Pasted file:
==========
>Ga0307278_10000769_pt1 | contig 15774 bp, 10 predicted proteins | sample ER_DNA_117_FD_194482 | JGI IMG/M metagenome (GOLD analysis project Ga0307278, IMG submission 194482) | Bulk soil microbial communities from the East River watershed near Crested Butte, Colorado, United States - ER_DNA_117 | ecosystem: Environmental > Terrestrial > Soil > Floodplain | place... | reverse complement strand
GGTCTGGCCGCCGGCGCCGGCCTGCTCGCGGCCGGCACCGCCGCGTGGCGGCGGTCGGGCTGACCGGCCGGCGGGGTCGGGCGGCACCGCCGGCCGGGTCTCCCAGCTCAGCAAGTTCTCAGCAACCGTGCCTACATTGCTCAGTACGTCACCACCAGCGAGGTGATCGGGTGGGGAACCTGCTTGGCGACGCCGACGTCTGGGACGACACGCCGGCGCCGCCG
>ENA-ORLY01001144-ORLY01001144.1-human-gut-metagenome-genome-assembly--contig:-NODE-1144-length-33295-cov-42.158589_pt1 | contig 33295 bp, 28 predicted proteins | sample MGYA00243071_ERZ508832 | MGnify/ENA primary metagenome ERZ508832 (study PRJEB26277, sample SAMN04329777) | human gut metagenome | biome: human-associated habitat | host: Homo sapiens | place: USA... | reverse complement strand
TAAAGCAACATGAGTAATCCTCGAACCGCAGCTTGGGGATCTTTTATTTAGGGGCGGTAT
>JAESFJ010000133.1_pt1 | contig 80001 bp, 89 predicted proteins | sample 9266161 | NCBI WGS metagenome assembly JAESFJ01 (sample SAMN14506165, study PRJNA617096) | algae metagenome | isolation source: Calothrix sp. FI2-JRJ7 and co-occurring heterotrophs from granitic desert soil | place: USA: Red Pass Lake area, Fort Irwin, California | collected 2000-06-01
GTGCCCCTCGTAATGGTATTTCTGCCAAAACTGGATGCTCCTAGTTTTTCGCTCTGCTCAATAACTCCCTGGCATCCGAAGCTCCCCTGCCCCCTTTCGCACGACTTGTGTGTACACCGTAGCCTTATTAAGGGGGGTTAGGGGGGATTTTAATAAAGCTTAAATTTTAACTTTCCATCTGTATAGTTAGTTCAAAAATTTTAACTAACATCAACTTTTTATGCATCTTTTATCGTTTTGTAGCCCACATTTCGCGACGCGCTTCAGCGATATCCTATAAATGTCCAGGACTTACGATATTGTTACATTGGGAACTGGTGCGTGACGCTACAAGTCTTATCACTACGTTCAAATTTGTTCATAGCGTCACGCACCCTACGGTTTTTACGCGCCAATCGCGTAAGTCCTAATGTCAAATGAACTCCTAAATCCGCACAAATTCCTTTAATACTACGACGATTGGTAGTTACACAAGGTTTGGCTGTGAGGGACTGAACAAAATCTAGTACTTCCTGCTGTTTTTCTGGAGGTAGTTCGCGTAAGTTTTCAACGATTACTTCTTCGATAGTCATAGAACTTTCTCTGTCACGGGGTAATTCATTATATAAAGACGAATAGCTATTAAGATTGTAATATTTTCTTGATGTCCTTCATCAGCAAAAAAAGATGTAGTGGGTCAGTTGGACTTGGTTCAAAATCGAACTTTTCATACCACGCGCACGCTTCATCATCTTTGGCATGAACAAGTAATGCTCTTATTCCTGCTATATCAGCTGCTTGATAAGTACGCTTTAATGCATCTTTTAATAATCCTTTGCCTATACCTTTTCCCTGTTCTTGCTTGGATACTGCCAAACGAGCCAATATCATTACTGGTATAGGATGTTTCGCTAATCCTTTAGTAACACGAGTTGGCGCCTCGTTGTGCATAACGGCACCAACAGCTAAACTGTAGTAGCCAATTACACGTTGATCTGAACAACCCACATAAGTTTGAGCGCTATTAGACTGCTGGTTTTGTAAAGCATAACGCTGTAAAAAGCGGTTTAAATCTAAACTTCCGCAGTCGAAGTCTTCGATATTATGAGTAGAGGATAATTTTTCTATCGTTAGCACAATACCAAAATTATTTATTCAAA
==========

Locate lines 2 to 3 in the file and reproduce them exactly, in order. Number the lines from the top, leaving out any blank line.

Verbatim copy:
GGTCTGGCCGCCGGCGCCGGCCTGCTCGCGGCCGGCACCGCCGCGTGGCGGCGGTCGGGCTGACCGGCCGGCGGGGTCGGGCGGCACCGCCGGCCGGGTCTCCCAGCTCAGCAAGTTCTCAGCAACCGTGCCTACATTGCTCAGTACGTCACCACCAGCGAGGTGATCGGGTGGGGAACCTGCTTGGCGACGCCGACGTCTGGGACGACACGCCGGCGCCGCCG
>ENA-ORLY01001144-ORLY01001144.1-human-gut-metagenome-genome-assembly--contig:-NODE-1144-length-33295-cov-42.158589_pt1 | contig 33295 bp, 28 predicted proteins | sample MGYA00243071_ERZ508832 | MGnify/ENA primary metagenome ERZ508832 (study PRJEB26277, sample SAMN04329777) | human gut metagenome | biome: human-associated habitat | host: Homo sapiens | place: USA... | reverse complement strand